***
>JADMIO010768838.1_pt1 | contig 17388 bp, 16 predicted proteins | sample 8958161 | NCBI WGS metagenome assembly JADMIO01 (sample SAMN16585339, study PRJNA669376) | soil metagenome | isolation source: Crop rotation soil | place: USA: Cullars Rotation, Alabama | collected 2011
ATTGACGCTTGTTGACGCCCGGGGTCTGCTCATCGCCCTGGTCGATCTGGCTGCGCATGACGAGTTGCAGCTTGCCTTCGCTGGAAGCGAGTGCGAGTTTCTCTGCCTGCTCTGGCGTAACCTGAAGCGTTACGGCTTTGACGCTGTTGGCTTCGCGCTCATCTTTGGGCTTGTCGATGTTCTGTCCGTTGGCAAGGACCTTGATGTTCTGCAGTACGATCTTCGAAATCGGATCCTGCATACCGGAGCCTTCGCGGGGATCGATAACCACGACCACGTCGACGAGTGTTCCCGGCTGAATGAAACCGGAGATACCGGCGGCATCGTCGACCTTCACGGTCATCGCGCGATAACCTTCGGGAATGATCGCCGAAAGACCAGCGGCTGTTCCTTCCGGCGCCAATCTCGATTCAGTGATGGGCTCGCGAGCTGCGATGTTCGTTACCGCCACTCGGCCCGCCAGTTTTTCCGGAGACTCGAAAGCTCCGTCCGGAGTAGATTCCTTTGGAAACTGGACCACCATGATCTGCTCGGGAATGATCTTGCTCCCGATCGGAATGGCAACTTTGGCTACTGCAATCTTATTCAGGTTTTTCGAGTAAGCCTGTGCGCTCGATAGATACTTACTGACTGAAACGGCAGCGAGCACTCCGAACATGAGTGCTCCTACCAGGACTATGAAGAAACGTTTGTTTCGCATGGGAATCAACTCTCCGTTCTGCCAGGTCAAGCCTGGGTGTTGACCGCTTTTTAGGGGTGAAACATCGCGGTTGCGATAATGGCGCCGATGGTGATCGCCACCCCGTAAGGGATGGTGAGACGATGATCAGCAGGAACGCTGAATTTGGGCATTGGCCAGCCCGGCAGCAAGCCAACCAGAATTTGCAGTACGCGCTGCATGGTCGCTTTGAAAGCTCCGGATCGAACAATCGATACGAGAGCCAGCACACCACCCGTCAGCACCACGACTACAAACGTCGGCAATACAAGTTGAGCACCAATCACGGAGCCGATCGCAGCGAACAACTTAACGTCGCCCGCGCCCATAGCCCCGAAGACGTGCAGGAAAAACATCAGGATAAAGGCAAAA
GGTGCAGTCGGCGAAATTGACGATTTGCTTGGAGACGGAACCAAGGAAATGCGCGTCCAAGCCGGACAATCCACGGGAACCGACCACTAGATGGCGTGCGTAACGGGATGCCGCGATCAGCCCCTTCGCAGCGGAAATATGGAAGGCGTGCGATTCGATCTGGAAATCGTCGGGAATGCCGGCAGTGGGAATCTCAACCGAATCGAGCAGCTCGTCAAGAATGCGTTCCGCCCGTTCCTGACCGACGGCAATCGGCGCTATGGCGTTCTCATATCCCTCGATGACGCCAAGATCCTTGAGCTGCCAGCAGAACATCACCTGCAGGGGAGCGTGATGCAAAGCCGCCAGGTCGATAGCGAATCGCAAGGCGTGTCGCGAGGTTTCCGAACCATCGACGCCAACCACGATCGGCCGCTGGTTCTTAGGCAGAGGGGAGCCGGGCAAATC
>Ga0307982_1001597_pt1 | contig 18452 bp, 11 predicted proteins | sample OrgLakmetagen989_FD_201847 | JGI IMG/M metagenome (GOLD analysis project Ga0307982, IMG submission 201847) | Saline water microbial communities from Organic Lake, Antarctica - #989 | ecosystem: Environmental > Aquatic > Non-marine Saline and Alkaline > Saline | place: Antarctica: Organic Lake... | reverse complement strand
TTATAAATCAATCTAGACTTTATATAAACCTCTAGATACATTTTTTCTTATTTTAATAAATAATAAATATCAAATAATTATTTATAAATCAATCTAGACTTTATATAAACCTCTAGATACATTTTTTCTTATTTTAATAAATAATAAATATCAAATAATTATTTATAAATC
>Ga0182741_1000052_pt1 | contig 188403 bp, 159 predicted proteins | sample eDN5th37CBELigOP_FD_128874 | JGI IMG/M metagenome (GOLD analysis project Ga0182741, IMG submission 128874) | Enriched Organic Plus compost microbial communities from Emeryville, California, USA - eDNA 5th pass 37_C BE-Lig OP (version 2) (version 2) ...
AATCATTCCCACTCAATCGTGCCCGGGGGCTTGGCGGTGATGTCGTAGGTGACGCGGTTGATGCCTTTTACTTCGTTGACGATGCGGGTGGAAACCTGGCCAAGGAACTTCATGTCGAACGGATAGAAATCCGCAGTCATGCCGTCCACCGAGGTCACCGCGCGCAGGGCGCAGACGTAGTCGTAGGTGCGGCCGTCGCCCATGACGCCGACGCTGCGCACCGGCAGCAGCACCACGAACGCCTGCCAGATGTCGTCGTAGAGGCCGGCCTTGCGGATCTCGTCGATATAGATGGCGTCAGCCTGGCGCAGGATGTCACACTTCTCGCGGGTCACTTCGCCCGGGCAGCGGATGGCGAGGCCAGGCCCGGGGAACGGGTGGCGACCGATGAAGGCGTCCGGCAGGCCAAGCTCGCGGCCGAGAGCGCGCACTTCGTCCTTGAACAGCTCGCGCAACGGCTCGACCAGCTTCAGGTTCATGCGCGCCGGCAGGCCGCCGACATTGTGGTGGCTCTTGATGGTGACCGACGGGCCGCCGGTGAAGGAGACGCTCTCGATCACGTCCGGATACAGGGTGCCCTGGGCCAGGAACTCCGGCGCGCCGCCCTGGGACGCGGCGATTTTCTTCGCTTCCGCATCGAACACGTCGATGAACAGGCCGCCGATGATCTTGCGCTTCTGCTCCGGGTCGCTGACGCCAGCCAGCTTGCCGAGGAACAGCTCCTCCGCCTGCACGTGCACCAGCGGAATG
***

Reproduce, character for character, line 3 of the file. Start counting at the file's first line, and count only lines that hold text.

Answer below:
GGTGCAGTCGGCGAAATTGACGATTTGCTTGGAGACGGAACCAAGGAAATGCGCGTCCAAGCCGGACAATCCACGGGAACCGACCACTAGATGGCGTGCGTAACGGGATGCCGCGATCAGCCCCTTCGCAGCGGAAATATGGAAGGCGTGCGATTCGATCTGGAAATCGTCGGGAATGCCGGCAGTGGGAATCTCAACCGAATCGAGCAGCTCGTCAAGAATGCGTTCCGCCCGTTCCTGACCGACGGCAATCGGCGCTATGGCGTTCTCATATCCCTCGATGACGCCAAGATCCTTGAGCTGCCAGCAGAACATCACCTGCAGGGGAGCGTGATGCAAAGCCGCCAGGTCGATAGCGAATCGCAAGGCGTGTCGCGAGGTTTCCGAACCATCGACGCCAACCACGATCGGCCGCTGGTTCTTAGGCAGAGGGGAGCCGGGCAAATC